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Cranberry Juice Each Day Keeps Disease Risk at Bay

July 6, 2015 9:22 am | by Seth Augenstein, Digital Reporter | News | Comments

Two glasses of cranberry juice a day might keep some disease away, according to a new study.

Bioscience Bulletin: Doubts about DNA, the Impact of Digital Health, Cancer-fighting Magnolias

July 2, 2015 3:12 pm | by Bevin Fletcher, Associate Editor | News | Comments

Welcome to Bioscience Technology’s new series Bioscience Bulletin, where we bring you the five...

Study Offers Clue to Link Between Swine Flu Shot, Narcolepsy

July 2, 2015 11:07 am | by Lauran Neergaard, Associated Press | News | Comments

One vaccine used in Europe during the 2009 swine flu pandemic was linked to rare cases of a...

Small, Magnetic Robots Aim to Inject Drugs into the Bloodstream

July 1, 2015 8:30 am | by Ryan Bushey, Associate Editor | Videos | Comments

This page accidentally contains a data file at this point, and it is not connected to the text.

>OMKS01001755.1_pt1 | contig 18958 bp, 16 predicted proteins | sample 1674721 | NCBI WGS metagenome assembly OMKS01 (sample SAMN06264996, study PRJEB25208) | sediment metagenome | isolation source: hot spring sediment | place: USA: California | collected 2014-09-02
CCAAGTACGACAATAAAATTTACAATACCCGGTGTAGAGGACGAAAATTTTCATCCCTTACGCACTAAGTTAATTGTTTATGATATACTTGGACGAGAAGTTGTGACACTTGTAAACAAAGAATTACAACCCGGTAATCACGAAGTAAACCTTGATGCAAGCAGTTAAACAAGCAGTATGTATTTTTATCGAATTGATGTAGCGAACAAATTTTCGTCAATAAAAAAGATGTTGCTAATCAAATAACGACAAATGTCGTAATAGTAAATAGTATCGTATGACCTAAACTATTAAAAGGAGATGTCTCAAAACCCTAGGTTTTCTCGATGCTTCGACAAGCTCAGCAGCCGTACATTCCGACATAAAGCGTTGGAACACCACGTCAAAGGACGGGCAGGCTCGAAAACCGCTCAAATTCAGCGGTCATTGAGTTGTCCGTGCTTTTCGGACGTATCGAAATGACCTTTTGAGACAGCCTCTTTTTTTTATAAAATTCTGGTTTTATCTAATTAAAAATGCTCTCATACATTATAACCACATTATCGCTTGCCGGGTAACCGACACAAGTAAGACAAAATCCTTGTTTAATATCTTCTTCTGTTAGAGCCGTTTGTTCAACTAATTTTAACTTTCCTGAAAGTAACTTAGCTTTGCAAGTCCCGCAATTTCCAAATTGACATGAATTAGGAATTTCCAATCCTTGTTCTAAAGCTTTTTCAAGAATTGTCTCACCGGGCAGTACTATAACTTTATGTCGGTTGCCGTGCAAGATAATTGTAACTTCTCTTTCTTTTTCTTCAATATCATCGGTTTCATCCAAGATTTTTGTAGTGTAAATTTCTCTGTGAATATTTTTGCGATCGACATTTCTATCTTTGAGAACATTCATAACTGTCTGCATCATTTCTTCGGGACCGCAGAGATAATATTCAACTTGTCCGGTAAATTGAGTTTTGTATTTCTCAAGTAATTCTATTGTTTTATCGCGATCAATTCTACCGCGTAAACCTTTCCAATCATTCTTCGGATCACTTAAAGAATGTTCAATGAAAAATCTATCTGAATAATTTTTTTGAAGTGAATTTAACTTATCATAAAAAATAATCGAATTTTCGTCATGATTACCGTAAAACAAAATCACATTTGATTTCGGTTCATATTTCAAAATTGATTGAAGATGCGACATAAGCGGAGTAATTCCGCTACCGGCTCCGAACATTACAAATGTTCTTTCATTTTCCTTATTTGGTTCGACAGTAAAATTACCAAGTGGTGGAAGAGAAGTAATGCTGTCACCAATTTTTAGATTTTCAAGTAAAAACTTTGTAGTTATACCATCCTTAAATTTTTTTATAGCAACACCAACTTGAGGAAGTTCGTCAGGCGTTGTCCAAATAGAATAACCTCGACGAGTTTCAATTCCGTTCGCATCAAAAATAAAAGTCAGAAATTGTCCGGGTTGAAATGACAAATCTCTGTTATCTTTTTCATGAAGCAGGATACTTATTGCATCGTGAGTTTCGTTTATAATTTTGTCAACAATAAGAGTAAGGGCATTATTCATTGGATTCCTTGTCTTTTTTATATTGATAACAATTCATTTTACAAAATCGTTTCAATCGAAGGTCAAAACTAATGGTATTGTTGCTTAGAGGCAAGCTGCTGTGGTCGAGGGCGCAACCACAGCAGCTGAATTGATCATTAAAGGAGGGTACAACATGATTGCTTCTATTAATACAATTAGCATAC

Scientists from the University of Houston and Boston Children’s Hospital presented a new...

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USDA Proposes Healthier Fare for Child, Adult Day Cares

June 30, 2015 10:43 am | by Heather Hollingsworth, Associated Press | News | Comments

As teachers lament seeing toddlers too large to fit in playground swings, a federal program that feeds millions of low-income children may be overhauled for the first time in almost 50 years, aiming to make the meals at day cares healthier and reduce obesity.

Low Scores on Memory and Thinking Tests May Signal Alzheimer’s Earlier than Thought

June 29, 2015 9:50 am | by American Academy of Neurology | News | Comments

A new study suggests that errors on memory and thinking tests may signal Alzheimer’s up to 18 years before the disease can be diagnosed.

Major Step for Implantable Drug Delivery Device

June 29, 2015 9:21 am | by MIT | News | Comments